With a new version of Java released every 6 months, and Java 17 just out, this has become a much more challenging decision.
If you are just writing Java for your own interest or in-house (with total control of the systems Java is running on) this is not a problem. You can choose to go with the latest version and enjoy all the benefits of the latest Java release.
If you have a commercial or open-source library that others use, the choice is much more nuanced. You have to balance being able to make use of newer features to improve your product and making sure that your users can still use the software in their products which may be using an older version of Java. We also want to avoid creating multiple versions of the codebase if at all possible.
Our strategy has always been to compile to an older version of Java but also to test the code against any new release to ensure compatibility. We avoid new JDK features which would break this backwards compatibility.
While there is a Java release every 6 months, not all releases are created equal. Only the LTS releases (8, 11 and 17) are supported after 6 months. So they are the ones worth considering as a long term compatibility level. Here is the current status of Java releases.
We review the version of Java we use once a year and have a clear statement for all our users where we give at least 12 months notice if we plan to change our compatibility level. This is important to help them with their planning.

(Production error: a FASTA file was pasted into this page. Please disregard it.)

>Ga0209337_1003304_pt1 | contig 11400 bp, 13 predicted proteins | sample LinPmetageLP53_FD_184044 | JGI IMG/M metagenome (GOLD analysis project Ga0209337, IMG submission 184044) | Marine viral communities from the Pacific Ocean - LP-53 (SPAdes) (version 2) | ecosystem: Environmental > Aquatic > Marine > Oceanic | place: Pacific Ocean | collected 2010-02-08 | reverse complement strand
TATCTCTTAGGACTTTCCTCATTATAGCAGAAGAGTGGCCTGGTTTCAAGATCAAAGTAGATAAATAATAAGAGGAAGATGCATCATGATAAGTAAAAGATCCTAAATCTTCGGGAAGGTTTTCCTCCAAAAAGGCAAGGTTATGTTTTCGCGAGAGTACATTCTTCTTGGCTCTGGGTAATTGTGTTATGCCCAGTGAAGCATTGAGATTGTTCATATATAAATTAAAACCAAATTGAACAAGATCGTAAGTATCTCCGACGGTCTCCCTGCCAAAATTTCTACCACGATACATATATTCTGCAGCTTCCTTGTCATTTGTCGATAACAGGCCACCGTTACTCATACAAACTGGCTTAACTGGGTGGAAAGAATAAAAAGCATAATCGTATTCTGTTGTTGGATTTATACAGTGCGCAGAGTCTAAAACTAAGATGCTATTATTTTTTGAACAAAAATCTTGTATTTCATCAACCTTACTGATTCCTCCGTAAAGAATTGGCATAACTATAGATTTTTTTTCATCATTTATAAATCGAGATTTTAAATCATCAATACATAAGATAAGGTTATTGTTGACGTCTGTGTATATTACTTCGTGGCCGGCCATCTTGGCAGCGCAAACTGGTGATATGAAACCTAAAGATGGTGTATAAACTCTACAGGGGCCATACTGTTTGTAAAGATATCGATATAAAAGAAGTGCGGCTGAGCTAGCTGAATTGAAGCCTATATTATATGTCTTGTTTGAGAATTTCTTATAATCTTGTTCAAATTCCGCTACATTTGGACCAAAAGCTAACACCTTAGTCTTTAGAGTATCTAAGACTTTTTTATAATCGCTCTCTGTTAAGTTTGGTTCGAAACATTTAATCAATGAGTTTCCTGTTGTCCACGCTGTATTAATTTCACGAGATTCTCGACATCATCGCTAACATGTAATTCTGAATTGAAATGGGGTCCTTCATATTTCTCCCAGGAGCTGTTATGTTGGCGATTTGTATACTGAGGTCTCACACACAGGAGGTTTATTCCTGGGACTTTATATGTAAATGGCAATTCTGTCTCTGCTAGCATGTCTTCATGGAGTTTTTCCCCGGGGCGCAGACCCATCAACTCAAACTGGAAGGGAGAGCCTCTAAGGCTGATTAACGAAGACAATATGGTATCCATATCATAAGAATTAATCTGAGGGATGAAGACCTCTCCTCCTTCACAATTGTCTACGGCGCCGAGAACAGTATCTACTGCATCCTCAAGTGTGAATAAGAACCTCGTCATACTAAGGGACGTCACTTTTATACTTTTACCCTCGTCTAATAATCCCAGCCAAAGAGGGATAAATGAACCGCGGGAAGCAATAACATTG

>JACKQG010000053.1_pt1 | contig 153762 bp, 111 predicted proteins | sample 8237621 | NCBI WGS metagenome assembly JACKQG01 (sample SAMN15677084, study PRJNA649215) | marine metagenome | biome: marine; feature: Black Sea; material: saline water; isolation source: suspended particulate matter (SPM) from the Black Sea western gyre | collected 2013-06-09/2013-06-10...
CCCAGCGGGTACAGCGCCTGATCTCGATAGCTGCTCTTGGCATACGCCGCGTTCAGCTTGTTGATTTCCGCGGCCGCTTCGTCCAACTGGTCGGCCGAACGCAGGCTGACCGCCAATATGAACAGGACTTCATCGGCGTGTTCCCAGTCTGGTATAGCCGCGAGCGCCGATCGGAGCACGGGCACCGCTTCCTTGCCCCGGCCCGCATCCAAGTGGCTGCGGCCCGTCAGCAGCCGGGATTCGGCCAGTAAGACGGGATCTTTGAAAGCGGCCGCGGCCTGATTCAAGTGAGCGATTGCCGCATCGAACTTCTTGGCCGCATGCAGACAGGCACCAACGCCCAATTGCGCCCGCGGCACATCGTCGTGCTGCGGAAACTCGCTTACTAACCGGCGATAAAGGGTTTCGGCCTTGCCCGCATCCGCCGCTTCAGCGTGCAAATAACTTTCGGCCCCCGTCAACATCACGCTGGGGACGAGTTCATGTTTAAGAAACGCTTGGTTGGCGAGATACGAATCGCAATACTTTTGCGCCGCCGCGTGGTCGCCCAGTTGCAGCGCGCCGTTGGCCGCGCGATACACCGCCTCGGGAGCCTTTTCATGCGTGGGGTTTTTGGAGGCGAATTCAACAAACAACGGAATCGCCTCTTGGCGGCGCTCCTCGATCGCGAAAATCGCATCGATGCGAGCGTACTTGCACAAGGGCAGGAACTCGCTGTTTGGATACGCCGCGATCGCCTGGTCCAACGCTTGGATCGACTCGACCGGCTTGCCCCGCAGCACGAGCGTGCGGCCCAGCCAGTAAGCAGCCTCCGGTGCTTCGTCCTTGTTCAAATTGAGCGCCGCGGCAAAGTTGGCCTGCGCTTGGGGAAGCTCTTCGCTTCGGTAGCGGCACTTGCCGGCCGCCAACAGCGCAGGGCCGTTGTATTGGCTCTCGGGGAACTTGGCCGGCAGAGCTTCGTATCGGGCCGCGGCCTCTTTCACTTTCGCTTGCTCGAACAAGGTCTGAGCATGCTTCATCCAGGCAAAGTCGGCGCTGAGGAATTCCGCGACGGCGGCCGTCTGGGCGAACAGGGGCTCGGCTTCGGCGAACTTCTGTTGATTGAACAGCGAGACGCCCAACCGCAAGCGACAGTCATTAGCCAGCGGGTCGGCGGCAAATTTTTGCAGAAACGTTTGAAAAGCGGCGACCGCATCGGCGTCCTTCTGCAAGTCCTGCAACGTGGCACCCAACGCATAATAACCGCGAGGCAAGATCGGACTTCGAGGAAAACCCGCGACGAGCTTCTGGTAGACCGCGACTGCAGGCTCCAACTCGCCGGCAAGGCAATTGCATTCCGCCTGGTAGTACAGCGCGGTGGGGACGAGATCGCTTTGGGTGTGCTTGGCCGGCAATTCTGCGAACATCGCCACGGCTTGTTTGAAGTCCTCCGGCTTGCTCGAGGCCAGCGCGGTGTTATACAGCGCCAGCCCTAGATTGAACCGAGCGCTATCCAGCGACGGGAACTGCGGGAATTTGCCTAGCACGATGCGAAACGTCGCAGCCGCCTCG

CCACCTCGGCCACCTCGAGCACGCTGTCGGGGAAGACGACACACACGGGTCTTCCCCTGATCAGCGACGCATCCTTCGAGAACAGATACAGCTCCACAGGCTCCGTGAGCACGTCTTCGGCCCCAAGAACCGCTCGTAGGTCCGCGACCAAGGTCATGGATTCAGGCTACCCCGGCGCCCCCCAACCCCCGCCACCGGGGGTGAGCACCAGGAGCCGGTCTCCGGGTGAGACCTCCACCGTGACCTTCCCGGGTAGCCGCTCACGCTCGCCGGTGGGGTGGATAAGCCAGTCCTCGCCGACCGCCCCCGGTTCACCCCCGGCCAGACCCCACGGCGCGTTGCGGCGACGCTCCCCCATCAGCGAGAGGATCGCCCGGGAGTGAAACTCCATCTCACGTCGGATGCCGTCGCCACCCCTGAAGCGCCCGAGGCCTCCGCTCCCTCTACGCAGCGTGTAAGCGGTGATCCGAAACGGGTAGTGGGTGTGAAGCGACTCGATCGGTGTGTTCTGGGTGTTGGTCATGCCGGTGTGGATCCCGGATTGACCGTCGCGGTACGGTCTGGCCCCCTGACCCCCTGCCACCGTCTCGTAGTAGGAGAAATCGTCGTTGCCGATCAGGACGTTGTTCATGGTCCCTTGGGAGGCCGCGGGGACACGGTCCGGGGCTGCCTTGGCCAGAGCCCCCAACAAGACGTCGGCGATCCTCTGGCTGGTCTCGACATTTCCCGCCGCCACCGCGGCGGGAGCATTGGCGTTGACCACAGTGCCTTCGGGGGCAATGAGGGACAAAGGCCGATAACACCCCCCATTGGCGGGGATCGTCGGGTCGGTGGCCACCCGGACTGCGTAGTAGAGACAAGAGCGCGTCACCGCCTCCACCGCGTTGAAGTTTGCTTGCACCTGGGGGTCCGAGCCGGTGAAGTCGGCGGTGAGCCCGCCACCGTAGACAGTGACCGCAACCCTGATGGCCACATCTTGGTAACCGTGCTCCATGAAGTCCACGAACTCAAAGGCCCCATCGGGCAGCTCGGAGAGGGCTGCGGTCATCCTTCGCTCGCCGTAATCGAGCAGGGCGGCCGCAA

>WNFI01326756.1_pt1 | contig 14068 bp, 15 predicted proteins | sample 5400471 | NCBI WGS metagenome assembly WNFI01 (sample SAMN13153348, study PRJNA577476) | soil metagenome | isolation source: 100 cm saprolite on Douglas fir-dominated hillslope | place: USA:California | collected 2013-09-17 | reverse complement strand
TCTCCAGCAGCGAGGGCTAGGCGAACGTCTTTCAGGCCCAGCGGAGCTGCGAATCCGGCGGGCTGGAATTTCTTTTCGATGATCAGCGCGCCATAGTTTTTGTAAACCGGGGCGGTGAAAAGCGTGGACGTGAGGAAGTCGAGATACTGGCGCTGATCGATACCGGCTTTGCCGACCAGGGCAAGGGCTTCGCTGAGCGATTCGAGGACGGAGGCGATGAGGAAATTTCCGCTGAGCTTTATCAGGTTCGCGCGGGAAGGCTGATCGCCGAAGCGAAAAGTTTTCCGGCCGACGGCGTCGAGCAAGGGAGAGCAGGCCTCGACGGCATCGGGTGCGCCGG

So far we have chosen to support Java 8 as our minimum level of Java needed. Most of our customers are still on Java 8 (although Java 11 is increasing in uptake) so this is an easy call for us. We will be using Java 8 until at least 2023.
However, a nice feature of Java is that we can add features for later versions of Java and do lots of preliminary work for updating the codebase without breaking this compatibility. Java 8 allows code for Java 8 and another Java release in a multi-jar which will run under Java 8 but support later JDKs. For example, Java 9 added the very powerful module feature, which we can support without breaking Java 8 support. So it is possible to add these features in now. You can also create 2 versions or any class (one for Java 8 and one for later versions). You just cannot use Java language features later than Java 8 in Java 8 code.
So our code will run on Java 8, Java 11, Java 17 and whatever the latest release is, with some extra features. Hopefully that is the optimum tradeoff between backwards compatibility and keeping up with new features.
If you have any ideaa on which version we should support please add your comments below.
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